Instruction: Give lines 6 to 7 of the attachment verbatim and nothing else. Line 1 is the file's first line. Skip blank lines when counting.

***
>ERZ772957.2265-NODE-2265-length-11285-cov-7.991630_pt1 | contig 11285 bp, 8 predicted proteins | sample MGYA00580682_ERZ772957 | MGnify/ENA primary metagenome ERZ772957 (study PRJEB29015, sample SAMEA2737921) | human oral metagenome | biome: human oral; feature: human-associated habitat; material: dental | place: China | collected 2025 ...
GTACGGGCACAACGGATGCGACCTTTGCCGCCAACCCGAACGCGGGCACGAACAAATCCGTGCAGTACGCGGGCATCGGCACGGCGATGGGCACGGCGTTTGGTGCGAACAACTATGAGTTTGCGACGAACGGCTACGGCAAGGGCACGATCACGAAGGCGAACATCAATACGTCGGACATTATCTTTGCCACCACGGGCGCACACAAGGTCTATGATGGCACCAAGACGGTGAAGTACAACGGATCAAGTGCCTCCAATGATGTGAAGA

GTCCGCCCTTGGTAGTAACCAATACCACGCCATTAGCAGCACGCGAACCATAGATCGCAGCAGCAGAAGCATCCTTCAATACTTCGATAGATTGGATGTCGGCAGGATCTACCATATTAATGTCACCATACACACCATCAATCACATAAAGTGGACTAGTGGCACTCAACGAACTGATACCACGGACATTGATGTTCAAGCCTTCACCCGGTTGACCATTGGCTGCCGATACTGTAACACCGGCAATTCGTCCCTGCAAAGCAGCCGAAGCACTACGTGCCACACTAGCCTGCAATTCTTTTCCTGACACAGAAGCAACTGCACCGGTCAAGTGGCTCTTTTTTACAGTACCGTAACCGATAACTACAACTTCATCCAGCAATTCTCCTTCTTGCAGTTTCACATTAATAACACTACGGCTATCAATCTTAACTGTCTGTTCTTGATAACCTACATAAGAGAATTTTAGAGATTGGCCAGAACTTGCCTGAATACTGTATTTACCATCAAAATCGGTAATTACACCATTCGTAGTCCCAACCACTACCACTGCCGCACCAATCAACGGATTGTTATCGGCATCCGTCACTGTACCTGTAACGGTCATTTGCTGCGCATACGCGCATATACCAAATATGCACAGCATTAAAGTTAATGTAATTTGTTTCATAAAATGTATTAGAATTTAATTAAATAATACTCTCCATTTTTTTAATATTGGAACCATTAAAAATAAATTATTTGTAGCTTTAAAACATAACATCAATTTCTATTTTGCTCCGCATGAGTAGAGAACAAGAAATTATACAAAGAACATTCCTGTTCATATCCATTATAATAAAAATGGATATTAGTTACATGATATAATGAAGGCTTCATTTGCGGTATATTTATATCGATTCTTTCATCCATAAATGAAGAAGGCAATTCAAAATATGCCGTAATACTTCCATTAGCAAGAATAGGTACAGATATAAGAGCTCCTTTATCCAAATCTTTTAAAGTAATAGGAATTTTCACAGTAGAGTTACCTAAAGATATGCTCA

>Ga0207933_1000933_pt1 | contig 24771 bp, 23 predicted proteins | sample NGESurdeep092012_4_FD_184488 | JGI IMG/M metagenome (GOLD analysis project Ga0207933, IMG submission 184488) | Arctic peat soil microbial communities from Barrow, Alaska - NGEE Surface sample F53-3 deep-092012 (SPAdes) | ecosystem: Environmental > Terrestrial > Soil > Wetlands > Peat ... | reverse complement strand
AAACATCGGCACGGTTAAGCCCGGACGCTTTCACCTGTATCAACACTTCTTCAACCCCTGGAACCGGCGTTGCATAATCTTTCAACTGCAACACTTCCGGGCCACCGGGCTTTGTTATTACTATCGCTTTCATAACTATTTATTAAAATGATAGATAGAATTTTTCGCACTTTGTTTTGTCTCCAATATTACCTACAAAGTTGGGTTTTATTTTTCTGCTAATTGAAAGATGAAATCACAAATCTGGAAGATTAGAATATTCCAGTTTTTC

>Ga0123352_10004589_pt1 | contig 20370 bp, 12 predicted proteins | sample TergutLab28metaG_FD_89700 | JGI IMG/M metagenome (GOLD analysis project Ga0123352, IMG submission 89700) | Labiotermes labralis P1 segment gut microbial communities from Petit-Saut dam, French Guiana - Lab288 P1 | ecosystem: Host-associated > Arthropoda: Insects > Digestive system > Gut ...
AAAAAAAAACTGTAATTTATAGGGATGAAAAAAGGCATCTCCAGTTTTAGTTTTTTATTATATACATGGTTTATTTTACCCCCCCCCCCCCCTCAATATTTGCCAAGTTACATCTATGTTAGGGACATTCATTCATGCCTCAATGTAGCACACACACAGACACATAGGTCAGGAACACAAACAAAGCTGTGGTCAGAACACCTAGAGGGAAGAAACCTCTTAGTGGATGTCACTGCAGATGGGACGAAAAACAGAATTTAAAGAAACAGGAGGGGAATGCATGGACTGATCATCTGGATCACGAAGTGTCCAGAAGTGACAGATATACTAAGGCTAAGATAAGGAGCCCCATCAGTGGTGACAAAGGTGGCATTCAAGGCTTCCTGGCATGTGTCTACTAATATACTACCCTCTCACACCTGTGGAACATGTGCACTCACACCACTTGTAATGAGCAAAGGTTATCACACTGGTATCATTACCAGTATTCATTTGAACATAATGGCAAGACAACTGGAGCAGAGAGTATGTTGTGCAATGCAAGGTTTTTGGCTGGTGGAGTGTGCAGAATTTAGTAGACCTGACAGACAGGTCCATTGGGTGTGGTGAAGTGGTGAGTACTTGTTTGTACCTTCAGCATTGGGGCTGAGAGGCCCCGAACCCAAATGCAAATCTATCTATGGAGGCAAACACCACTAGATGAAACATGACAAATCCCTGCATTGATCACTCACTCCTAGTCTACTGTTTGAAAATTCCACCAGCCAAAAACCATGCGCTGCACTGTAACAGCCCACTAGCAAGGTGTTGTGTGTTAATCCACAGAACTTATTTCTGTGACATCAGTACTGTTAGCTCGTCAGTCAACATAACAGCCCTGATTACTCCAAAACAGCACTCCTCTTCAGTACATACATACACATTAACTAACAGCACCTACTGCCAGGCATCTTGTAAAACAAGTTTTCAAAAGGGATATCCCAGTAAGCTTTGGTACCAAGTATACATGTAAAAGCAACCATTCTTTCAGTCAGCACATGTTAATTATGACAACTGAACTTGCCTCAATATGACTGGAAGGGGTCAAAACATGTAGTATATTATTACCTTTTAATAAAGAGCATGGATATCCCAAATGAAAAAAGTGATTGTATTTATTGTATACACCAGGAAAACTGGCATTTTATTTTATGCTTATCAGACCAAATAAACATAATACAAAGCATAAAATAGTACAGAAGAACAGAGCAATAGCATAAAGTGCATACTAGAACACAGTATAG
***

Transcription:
>Ga0123352_10004589_pt1 | contig 20370 bp, 12 predicted proteins | sample TergutLab28metaG_FD_89700 | JGI IMG/M metagenome (GOLD analysis project Ga0123352, IMG submission 89700) | Labiotermes labralis P1 segment gut microbial communities from Petit-Saut dam, French Guiana - Lab288 P1 | ecosystem: Host-associated > Arthropoda: Insects > Digestive system > Gut ...
AAAAAAAAACTGTAATTTATAGGGATGAAAAAAGGCATCTCCAGTTTTAGTTTTTTATTATATACATGGTTTATTTTACCCCCCCCCCCCCCTCAATATTTGCCAAGTTACATCTATGTTAGGGACATTCATTCATGCCTCAATGTAGCACACACACAGACACATAGGTCAGGAACACAAACAAAGCTGTGGTCAGAACACCTAGAGGGAAGAAACCTCTTAGTGGATGTCACTGCAGATGGGACGAAAAACAGAATTTAAAGAAACAGGAGGGGAATGCATGGACTGATCATCTGGATCACGAAGTGTCCAGAAGTGACAGATATACTAAGGCTAAGATAAGGAGCCCCATCAGTGGTGACAAAGGTGGCATTCAAGGCTTCCTGGCATGTGTCTACTAATATACTACCCTCTCACACCTGTGGAACATGTGCACTCACACCACTTGTAATGAGCAAAGGTTATCACACTGGTATCATTACCAGTATTCATTTGAACATAATGGCAAGACAACTGGAGCAGAGAGTATGTTGTGCAATGCAAGGTTTTTGGCTGGTGGAGTGTGCAGAATTTAGTAGACCTGACAGACAGGTCCATTGGGTGTGGTGAAGTGGTGAGTACTTGTTTGTACCTTCAGCATTGGGGCTGAGAGGCCCCGAACCCAAATGCAAATCTATCTATGGAGGCAAACACCACTAGATGAAACATGACAAATCCCTGCATTGATCACTCACTCCTAGTCTACTGTTTGAAAATTCCACCAGCCAAAAACCATGCGCTGCACTGTAACAGCCCACTAGCAAGGTGTTGTGTGTTAATCCACAGAACTTATTTCTGTGACATCAGTACTGTTAGCTCGTCAGTCAACATAACAGCCCTGATTACTCCAAAACAGCACTCCTCTTCAGTACATACATACACATTAACTAACAGCACCTACTGCCAGGCATCTTGTAAAACAAGTTTTCAAAAGGGATATCCCAGTAAGCTTTGGTACCAAGTATACATGTAAAAGCAACCATTCTTTCAGTCAGCACATGTTAATTATGACAACTGAACTTGCCTCAATATGACTGGAAGGGGTCAAAACATGTAGTATATTATTACCTTTTAATAAAGAGCATGGATATCCCAAATGAAAAAAGTGATTGTATTTATTGTATACACCAGGAAAACTGGCATTTTATTTTATGCTTATCAGACCAAATAAACATAATACAAAGCATAAAATAGTACAGAAGAACAGAGCAATAGCATAAAGTGCATACTAGAACACAGTATAG